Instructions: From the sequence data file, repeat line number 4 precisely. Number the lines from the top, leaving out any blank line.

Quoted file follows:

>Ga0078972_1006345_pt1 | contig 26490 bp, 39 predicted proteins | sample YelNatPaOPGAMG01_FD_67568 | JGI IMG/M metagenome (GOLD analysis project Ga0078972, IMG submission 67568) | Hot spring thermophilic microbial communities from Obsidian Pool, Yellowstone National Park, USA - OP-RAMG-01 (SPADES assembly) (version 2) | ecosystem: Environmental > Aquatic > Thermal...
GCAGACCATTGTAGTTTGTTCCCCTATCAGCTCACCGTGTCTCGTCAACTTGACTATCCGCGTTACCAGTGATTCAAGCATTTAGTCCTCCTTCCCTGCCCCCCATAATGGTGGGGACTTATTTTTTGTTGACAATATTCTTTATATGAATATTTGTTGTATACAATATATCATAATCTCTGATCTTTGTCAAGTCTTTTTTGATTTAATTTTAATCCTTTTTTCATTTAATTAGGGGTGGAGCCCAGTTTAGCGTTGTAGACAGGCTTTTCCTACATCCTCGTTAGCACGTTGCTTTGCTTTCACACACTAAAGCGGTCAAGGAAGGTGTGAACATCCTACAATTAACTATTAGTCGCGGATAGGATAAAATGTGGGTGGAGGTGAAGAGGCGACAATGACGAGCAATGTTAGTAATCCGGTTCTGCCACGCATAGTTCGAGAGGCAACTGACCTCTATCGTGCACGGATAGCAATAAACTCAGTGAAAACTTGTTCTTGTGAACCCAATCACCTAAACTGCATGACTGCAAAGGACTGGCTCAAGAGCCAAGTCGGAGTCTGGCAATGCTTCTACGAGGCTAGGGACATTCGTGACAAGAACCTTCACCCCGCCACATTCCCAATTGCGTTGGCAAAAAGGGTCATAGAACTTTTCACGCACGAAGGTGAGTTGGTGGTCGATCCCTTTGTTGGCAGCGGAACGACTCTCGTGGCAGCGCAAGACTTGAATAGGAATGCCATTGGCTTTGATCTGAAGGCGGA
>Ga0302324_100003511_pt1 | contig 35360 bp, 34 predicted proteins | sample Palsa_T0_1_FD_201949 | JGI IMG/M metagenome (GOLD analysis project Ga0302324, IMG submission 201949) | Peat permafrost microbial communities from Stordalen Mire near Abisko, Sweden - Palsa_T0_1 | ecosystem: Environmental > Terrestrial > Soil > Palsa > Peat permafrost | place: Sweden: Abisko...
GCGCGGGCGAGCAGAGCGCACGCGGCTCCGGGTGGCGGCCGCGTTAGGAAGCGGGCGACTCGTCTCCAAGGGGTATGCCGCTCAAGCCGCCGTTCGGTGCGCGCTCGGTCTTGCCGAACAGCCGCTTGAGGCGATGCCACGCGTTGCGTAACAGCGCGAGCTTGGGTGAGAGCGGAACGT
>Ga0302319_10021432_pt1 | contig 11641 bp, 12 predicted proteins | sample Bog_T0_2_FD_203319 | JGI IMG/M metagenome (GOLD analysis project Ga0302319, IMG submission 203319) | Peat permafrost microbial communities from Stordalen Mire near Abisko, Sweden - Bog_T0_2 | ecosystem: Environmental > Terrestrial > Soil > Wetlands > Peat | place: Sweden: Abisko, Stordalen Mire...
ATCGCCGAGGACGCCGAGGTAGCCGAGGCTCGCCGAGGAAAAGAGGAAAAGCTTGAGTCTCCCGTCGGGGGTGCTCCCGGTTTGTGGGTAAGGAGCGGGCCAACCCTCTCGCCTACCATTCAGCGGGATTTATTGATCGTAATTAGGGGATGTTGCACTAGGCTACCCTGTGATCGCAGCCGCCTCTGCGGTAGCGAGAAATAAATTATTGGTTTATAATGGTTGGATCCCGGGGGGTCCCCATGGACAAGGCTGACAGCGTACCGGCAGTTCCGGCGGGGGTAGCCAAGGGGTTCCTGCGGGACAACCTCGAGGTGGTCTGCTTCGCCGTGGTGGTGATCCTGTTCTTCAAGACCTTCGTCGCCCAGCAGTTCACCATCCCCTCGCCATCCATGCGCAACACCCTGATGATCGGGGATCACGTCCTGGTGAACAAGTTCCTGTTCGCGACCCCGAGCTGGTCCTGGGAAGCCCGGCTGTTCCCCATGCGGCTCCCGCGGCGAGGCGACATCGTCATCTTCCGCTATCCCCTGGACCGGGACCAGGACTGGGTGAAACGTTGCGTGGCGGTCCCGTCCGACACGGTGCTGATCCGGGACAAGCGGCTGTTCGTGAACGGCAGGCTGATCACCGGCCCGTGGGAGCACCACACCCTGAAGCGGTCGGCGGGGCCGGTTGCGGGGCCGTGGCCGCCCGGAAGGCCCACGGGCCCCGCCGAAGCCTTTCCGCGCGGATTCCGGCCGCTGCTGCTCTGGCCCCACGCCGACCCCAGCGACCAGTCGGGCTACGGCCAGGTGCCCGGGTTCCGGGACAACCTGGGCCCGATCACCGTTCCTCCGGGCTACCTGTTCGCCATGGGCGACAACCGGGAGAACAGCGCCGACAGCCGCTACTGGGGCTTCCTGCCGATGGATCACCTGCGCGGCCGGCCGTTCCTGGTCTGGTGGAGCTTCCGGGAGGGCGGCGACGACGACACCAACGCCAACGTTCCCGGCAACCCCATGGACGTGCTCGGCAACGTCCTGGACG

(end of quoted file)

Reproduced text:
GCGCGGGCGAGCAGAGCGCACGCGGCTCCGGGTGGCGGCCGCGTTAGGAAGCGGGCGACTCGTCTCCAAGGGGTATGCCGCTCAAGCCGCCGTTCGGTGCGCGCTCGGTCTTGCCGAACAGCCGCTTGAGGCGATGCCACGCGTTGCGTAACAGCGCGAGCTTGGGTGAGAGCGGAACGT